Beauty market

Chinese beauty supplement market presents significant opportunity for natural and scientifically backed products – Horphag Research

The Switzerland-based company has identified a significant opportunity for interior beauty products in Asia, and particularly in China.

“The focus is more on healthy skin with nutrition, so we’re seeing the beauty trend from the inside out. It’s a global trend and it’s definitely booming. The Asian region is also booming. It has been incredible over the past five to ten years. China, in particular, has been a very interesting market for us ”, Sébastien Bornet, Vice President of Global Sales and Marketing at Horphag Research.

According to e-commerce giant Tmall, beauty was the fastest growing segmentin the health and well-being category.

Between 2017 and 2019, an Alibaba-owned company observed that consumers purchasing beauty supplements doubled. In addition, they were willing to pay more, 1,000 RMB (156 USD) and more, for them.

“I think now consumers are starting to understand that healthy skin is beautiful skin. So if your skin is healthy, if you are healthy, you will look at it, it will show on your skin – that’s why we have this beauty trend from the inside out ”, said Bornet.

Bornet said CosmeticsDesign-AsiaThat there were still gaps in the beauty supplement market despite its growing saturation.

“In the cosmetics industry, there has always been a lack of scientific approach, but consumers now want evidence-based ingredients because they want to make sure there is research and science. behind that. The other thing they are looking for are natural products as with everything these days.In addition to this, you need to know more about it.

These factors present an opportunity for the company’s Pcynogenol, a natural plant extract that gauzes oral and topical applications to improve skin health and appearance.

“There have been over 160 clinical trials with Pycnogenol alone and over 450 published studies and review articles. It’s 40 years of research, a lot of science behind it. With Pycnogenol, we can fill the gap in terms of science ”, said Bornet.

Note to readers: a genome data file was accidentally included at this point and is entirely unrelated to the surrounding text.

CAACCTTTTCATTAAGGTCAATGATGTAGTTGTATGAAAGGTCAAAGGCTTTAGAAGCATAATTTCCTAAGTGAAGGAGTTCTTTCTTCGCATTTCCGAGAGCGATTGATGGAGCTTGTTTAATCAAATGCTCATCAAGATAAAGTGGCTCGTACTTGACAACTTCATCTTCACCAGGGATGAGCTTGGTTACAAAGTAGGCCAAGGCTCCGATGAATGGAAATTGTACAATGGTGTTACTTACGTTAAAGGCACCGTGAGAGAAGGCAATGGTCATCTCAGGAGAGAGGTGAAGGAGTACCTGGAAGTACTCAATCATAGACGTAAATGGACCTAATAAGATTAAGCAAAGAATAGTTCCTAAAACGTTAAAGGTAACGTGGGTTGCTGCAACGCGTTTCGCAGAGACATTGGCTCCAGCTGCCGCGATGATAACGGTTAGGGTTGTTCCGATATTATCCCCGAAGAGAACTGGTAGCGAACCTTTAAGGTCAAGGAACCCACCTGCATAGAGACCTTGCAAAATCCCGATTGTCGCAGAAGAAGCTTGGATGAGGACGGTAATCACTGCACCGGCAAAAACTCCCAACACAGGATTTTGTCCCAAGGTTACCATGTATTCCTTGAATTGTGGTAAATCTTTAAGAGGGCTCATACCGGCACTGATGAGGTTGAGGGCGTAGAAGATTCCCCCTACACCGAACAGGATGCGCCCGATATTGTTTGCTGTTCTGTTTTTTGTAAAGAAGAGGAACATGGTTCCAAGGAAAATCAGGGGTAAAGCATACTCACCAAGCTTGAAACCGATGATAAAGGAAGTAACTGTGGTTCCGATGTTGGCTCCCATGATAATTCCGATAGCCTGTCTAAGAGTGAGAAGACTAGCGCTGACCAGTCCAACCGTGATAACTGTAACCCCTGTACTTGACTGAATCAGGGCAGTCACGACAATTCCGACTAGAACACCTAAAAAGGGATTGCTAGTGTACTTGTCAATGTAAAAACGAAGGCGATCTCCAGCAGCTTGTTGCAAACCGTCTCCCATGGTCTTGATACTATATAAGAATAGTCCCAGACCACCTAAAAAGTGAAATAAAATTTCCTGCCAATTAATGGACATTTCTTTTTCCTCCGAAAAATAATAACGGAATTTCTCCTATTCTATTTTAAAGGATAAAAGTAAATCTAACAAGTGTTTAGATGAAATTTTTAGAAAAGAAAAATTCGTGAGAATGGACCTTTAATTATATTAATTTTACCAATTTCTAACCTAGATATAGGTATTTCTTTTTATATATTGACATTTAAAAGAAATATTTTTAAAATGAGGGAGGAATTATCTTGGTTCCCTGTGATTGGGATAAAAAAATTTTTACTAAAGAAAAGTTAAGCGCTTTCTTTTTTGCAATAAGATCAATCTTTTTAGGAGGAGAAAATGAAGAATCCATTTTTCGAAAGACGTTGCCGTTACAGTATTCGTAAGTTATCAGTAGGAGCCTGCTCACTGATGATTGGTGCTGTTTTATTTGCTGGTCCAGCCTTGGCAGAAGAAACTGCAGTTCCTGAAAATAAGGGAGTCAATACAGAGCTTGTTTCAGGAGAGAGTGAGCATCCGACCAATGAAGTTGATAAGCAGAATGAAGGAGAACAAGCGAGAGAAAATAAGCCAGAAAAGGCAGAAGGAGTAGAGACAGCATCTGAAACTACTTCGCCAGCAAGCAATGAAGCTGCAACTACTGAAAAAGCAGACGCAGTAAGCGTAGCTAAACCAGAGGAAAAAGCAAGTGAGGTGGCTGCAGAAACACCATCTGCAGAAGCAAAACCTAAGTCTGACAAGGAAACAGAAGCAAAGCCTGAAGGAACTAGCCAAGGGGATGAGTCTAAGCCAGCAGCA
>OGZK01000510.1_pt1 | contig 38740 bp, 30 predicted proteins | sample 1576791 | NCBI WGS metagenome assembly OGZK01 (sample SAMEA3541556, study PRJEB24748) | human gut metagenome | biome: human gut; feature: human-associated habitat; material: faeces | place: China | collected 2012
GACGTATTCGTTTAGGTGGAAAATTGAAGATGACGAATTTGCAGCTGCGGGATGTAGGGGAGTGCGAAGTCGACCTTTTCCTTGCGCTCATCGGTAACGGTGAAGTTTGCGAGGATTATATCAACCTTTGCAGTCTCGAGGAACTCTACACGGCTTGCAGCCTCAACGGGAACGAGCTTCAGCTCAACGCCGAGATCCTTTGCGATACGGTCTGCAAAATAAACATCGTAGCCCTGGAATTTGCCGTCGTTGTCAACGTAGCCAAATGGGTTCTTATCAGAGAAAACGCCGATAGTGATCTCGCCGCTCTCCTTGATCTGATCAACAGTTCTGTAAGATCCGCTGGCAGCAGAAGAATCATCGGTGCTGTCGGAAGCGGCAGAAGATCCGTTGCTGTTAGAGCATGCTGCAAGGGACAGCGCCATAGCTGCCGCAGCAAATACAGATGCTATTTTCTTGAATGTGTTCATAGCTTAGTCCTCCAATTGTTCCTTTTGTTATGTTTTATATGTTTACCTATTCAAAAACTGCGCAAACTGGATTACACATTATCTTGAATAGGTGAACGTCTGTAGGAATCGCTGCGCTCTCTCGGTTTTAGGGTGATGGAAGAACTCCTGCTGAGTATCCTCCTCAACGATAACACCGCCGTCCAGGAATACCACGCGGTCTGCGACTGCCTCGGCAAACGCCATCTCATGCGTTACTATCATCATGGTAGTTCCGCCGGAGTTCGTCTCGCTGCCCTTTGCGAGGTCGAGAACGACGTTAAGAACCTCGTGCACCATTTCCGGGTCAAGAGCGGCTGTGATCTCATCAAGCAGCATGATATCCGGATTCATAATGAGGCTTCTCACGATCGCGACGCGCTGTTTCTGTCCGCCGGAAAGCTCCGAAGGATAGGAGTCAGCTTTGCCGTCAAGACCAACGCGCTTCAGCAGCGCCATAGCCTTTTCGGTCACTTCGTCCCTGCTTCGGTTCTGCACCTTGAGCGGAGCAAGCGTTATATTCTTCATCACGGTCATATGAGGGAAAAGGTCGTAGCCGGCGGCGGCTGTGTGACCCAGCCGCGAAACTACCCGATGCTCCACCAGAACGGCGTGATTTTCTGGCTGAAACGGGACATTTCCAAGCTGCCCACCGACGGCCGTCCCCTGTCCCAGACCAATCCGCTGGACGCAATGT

He added that the ingredient also appeals to consumers’ desire for sustainably produced natural ingredients.

Pycnogenol is made from maritime pine bark extract from mono-species pines grown exclusively in a forest in southwestern France, where no pesticides or herbicides are used.

The forest plantation adheres to French forestry legislation, which states that fallen trees must be replaced every year.

The latest study looks at China

To exploit the opportunities in China, the company recently conducted a local study of an oral supplement with Pycnogenol to investigate how it can protect the skin from seasonal changes in the country.

“We have excellent data [on Pycnogenol] but China has a difficult environment with things like pollution, so we thought it would be interesting to conduct our study there ”, said Bornet.

The randomized, double-blind, placebo-controlled crossover study enrolled 76 participants, including 57 women, with a mean age of 41 years.

All of the volunteers were workers who spent long hours outdoors in Beijing and were exposed to urban air pollution and environmental stress as well as seasonal changes in temperature and humidity from April to November.

They were randomly selected to receive a daily dose of 100 mg Pycnogenol or a placebo for 12 weeks. After a one-week washout period, participants switched from verum to placebo and vice versa for another 12-week study phase of a dry fall period.

From April to July, the rainy season, the results showed that Pycnogenol was able to improve the elasticity and firmness of the skin by 7%.

During the dry season, July through October, data showed that participants in the Pycnogenol group had 14% less transepidermal water loss (PIE), indicating significant improvement in skin barrier function. Comparatively, there was only 4.5% increase in the placebo group.

In addition, there was less decrease in skin moisture, 3.3% versus 14% in the placebo group. The volunteers also reported a 13% improvement in skin elasticity and firmness and a 13.8% increase in skin lightening.

Currently researching

Horphag Research sees more opportunities in the Asian beauty market outside of oral supplements.

Currently, she is studying Centella asiatica – commonly known as cica or Gotu Kola – a perennial plant used in various Asian cultures, from traditional Chinese medicine to Ayurveda.

Cica products are best known as an antidote to sensitive skin problems such as redness and irritation.

However, the company is studying its effects on collagen and how it can influence skin problems such as stretch marks.

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